Your sales pipeline is a clear indicator of how much revenue you can expect to generate in the near future. You should have a previous record of the number of customers who were at one or the other stage as your current potential customers. Based on their conversion rate in the past, you can predict the same for this year. The time taken for the conversion is also a key factor in income forecasting of short-term and long-term durations.
Measure the marketing and sales performance
A good way to forecast the revenue of the business also comes from the knowledge of your sales and marketing performance. How effectively have they been able to achieve their targets in the previous year? What is the current status of their targets? Have there been any new hires or attrition in the team? Has the sales and marketing team started using some new automation tools that have increased their efficiency? If yes, then can you quantify it?
These are few of the questions that you must consider to analyze the performance of the sales and marketing team. The greater in-depth knowledge you have of their performance, the more accurate your annual sales projection would be.
For Existing Customers
There are mainly two components for the existing customers that are the main sources of revenues. They are contract renewals and additional sales.
Measure the probability of renewals
Based on early indicators, you must know in advance how many customers are likely to renew their contracts in the coming quarters or year. Consider the indicators like adoption rate, CSAT score, NPS score and so on for forecasting subscription revenue. These will give you a good sign whether they are going to bring in more recurring revenue or not.
Do not forget to include the number of new customers that are getting added in each quarter in the recurring revenue list.
Consider add-on sales
Revenues from existing customers in SaaS keeps on growing with time. This is the beauty of SaaS business model. The growth comes from sources like:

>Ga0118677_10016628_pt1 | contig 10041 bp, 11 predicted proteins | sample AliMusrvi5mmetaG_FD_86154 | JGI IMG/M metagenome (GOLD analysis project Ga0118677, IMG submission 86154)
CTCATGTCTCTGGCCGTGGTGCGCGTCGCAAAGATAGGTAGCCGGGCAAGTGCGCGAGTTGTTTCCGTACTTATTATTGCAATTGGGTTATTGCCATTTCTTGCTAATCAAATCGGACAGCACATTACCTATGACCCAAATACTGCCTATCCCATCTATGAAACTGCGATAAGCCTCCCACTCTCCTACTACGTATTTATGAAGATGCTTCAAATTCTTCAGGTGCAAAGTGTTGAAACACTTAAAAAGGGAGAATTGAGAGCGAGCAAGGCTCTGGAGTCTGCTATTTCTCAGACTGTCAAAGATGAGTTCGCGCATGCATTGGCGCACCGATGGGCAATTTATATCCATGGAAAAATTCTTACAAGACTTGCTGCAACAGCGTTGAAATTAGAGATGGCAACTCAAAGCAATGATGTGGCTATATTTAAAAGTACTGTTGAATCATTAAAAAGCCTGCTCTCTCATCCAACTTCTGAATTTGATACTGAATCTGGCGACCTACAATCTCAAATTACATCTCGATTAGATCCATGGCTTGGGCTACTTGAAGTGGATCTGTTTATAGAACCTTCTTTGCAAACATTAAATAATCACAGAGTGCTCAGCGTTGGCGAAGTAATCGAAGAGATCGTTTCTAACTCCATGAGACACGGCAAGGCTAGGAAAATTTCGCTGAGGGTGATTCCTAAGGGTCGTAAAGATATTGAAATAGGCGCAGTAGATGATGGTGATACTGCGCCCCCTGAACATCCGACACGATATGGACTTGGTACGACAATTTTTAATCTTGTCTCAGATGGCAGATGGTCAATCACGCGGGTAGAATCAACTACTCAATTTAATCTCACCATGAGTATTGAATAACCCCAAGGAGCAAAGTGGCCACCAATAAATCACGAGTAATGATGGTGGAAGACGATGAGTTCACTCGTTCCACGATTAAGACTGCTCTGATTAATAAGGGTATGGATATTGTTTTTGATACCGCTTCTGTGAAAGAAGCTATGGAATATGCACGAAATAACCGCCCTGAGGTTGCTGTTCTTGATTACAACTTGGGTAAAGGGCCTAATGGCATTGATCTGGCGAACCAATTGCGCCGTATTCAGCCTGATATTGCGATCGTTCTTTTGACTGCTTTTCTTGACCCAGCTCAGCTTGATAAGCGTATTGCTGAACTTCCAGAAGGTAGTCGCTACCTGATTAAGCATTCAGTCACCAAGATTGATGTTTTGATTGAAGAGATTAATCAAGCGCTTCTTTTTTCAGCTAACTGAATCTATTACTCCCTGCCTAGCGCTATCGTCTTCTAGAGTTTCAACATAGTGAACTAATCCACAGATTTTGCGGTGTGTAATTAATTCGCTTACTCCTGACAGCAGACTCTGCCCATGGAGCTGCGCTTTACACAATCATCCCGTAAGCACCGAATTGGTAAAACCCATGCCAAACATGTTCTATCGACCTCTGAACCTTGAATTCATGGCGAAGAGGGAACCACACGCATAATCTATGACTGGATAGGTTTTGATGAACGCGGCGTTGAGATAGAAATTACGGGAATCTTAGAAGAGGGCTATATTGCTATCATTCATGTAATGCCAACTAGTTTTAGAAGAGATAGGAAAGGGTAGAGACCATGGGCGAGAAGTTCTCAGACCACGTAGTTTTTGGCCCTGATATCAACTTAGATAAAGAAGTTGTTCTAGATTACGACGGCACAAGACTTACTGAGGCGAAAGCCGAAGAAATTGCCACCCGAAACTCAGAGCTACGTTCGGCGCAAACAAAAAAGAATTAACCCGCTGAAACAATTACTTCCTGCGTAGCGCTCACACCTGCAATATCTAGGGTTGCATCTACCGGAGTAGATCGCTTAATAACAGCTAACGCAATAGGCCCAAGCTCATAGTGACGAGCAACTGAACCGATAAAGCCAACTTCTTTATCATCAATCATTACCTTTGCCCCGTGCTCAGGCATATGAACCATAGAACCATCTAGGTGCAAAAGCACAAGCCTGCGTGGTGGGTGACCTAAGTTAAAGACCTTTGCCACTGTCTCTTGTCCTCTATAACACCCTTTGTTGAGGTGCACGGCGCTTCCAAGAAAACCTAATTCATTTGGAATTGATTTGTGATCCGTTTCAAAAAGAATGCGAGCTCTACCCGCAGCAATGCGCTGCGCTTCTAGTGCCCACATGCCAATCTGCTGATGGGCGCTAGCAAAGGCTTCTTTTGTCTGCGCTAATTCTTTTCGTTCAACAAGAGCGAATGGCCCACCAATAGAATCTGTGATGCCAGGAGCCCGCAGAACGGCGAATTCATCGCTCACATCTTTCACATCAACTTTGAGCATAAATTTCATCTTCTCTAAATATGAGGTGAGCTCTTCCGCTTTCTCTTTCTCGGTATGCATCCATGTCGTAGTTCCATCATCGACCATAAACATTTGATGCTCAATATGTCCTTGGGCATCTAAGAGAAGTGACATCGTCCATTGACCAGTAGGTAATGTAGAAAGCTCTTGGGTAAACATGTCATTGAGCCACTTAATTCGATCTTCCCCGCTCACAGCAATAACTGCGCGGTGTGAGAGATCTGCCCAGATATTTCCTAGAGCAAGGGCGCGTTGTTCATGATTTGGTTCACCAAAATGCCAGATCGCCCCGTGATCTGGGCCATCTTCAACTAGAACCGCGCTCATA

- Upgrade of subscription plan from licenses for x number of users to more.
- Upgrade to a higher version product.
- Additional purchase of another ancillary product.
- Increment in the product pricing.
The best way to predict your revenue forecast for add-on sales is to find the growth rate of your customer cohort in revenues in the past years. If two years ago, the growth rate was 5%, and last year it was 6%, then you can extrapolate it for the future taking the compounded effect in the growth rate.
Do not forget to include churn
Although churn is the most dreaded devil in your SaaS business, you cannot ignore it in your SaaS revenue forecast. If you are considering the factors influencing your revenue growth, you have to also consider those that amount to its depletion. Analyzing the overall ARR with churn rate for the past years would allow you to know its percentage effect on future earnings. The overall revenue through existing customers’ contract renewals must be adjusted with churn rate to arrive at a more precise estimate.
The financial planning and analysis processes that every SaaS company executes consider multiple factors to build their SaaS revenue forecast model. The FP&A combines an in-depth analysis of both operational and financial data to measure the growth of a company and to arrive at future predictions. Hence, SaaS companies should avoid relying on qualitative assumptions for their revenue projections.
Forecasting is a hard-core quantitative exercise and must remain so. For all the qualitative measures you take, the effects can be seen in various KPIs. But when it comes to revenue forecasting, these measurable KPIs are the only inputs along with the financial history of the organization.